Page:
Using this more flexible interpretation that includes both true ZEVs and combustion PHEVs, total PEV sales since 2009 account for 11.9% of the 2030 goal. True ZEV sales, however, account for only 6.7%. In addition to the distortion that comes from including combustion vehicles in the ZEV total, the Executive Orders also refer to ZEVs on California roads while the agency accountings rely on sales as the measure of progress. Using prior Energy Commission reviews to account for ZEVs no longer on the roads as a result of accidents, moves out of state, and other factors that over time remove vehicles from the active fleet, the actual progress rate consistent with the Executive Order language of “vehicles on California’s roads” would be 11.0% rather than the 11.9% shown in the chart below. Read less
Sacramento, CA ( Global)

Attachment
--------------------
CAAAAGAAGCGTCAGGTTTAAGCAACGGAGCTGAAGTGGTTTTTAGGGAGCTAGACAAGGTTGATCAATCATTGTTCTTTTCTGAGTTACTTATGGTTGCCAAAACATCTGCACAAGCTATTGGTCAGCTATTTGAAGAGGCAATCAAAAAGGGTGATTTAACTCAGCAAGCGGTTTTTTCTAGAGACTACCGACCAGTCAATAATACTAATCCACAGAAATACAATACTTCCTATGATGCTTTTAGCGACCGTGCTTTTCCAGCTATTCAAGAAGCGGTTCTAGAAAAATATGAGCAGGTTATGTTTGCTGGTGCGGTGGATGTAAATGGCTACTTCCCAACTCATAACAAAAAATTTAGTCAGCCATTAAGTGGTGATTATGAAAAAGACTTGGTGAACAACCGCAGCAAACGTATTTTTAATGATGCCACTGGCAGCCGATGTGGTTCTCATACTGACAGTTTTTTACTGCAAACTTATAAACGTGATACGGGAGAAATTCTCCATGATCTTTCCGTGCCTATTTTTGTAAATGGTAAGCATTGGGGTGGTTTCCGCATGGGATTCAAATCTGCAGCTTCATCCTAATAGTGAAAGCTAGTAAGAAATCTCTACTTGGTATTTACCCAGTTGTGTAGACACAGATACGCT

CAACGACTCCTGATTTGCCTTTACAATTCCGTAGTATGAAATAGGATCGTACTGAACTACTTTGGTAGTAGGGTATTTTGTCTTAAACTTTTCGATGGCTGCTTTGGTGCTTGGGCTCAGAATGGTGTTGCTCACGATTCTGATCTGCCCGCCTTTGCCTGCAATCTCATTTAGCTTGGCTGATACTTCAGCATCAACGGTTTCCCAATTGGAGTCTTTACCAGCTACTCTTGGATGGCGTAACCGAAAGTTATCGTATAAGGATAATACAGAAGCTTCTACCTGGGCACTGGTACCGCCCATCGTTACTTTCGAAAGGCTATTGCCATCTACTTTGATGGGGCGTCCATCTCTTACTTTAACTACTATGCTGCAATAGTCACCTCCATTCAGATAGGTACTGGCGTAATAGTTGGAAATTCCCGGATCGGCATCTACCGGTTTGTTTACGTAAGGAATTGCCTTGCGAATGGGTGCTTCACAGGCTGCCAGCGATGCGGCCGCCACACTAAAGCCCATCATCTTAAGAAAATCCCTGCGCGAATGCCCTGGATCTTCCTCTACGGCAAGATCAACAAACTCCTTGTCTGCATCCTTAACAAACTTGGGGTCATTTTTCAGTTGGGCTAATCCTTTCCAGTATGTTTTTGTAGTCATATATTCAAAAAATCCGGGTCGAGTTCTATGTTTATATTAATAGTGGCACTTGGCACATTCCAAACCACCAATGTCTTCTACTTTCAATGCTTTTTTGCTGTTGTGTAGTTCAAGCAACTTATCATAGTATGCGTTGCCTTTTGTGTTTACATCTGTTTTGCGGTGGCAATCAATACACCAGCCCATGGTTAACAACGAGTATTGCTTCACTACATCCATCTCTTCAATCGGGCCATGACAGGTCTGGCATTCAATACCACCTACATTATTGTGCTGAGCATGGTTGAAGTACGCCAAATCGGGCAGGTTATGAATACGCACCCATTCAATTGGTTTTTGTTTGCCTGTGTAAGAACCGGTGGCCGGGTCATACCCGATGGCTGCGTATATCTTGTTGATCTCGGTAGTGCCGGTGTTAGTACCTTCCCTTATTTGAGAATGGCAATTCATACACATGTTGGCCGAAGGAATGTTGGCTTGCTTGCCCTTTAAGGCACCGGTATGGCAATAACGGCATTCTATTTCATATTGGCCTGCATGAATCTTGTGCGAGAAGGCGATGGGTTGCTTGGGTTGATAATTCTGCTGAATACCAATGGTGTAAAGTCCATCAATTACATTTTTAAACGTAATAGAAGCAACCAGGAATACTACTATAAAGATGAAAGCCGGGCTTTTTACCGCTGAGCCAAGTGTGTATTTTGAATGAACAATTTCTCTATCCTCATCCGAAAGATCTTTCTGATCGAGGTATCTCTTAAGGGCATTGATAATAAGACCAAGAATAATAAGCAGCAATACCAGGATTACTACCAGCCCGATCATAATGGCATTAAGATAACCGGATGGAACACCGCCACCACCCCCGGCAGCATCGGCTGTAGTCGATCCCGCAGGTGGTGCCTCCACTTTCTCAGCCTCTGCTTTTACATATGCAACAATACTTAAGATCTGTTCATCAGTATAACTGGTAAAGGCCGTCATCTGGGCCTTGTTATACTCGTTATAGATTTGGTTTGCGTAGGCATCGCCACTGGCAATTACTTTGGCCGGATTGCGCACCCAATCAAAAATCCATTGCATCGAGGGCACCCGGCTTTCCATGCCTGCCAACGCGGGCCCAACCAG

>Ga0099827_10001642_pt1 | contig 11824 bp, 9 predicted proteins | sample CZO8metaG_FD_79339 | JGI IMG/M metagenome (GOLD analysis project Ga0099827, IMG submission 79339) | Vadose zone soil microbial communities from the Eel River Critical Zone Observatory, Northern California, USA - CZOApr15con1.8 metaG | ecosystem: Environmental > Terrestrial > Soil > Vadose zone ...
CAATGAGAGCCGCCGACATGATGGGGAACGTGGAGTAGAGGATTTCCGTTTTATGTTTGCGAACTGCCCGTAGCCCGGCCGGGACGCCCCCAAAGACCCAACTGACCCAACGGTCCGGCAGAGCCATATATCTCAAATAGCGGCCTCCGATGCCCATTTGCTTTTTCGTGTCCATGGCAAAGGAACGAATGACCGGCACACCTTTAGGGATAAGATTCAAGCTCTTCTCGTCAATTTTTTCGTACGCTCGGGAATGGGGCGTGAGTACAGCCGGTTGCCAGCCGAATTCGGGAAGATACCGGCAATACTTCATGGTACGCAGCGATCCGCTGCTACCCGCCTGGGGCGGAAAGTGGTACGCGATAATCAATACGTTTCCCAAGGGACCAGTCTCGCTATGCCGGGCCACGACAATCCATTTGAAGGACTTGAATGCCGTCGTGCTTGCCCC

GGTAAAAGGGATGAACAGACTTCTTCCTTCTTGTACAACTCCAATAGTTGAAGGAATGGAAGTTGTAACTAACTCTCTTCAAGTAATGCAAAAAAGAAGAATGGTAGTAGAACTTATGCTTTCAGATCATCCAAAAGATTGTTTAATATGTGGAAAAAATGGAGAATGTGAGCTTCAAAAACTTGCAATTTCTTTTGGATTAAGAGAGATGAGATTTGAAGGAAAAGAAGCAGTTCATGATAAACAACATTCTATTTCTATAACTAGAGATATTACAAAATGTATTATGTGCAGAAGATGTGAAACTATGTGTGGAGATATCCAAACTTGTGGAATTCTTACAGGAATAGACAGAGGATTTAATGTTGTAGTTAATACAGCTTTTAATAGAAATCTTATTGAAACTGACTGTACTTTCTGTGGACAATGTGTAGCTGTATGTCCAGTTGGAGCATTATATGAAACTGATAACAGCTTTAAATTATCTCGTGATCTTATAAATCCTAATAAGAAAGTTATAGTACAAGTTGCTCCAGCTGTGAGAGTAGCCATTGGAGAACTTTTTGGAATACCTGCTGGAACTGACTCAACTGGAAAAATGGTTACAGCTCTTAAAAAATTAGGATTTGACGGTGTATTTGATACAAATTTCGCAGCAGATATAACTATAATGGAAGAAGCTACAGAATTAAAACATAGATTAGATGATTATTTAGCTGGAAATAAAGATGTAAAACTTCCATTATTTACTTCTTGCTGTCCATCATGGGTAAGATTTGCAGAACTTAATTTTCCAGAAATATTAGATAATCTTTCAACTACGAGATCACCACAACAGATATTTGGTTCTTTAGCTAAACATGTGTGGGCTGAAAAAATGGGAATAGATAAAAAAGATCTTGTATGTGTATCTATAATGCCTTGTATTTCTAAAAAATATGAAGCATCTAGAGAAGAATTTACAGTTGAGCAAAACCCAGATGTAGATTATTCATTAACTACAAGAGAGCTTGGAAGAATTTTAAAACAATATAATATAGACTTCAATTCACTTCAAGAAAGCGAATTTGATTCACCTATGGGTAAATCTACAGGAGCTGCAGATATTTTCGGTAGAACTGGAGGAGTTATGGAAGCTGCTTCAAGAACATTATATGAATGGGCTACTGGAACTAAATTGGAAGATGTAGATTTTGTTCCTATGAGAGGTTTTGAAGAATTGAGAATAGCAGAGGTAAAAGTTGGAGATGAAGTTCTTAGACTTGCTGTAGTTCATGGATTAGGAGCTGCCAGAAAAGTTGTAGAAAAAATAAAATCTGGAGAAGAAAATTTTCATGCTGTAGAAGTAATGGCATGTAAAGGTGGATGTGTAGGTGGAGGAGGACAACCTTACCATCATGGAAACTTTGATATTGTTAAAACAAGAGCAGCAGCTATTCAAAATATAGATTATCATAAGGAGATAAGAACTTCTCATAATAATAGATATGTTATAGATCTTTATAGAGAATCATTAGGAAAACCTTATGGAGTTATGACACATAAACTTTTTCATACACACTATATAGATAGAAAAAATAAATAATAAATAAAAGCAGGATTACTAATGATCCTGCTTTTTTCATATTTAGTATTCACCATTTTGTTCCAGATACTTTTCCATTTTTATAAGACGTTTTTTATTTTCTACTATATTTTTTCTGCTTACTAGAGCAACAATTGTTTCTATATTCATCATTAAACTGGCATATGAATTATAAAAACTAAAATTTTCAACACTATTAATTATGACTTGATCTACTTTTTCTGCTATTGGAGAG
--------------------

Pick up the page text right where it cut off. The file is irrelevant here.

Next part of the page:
November 5, 2019

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Edmund Brown

Governor of California
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IT IS HEREBY ORDERED that all State entities work with the private sector and all appropriate levels of government to put at least 5 million zero-emission vehicles on California roads by 2030.

IT IS FURTHER ORDERED that all State entities work with the private sector and all appropriate levels of government to spur the... Read more

IT IS HEREBY ORDERED that all State entities work with the private sector and all appropriate levels of government to put at least 5 million zero-emission vehicles on California roads by 2030.

IT IS FURTHER ORDERED that all State entities work with the private sector and all appropriate levels of government to spur the construction and installation of 200 hydrogen fueling stations and 250,000 zero-emission vehicle chargers, including 10,000 direct current fast chargers, by 2025.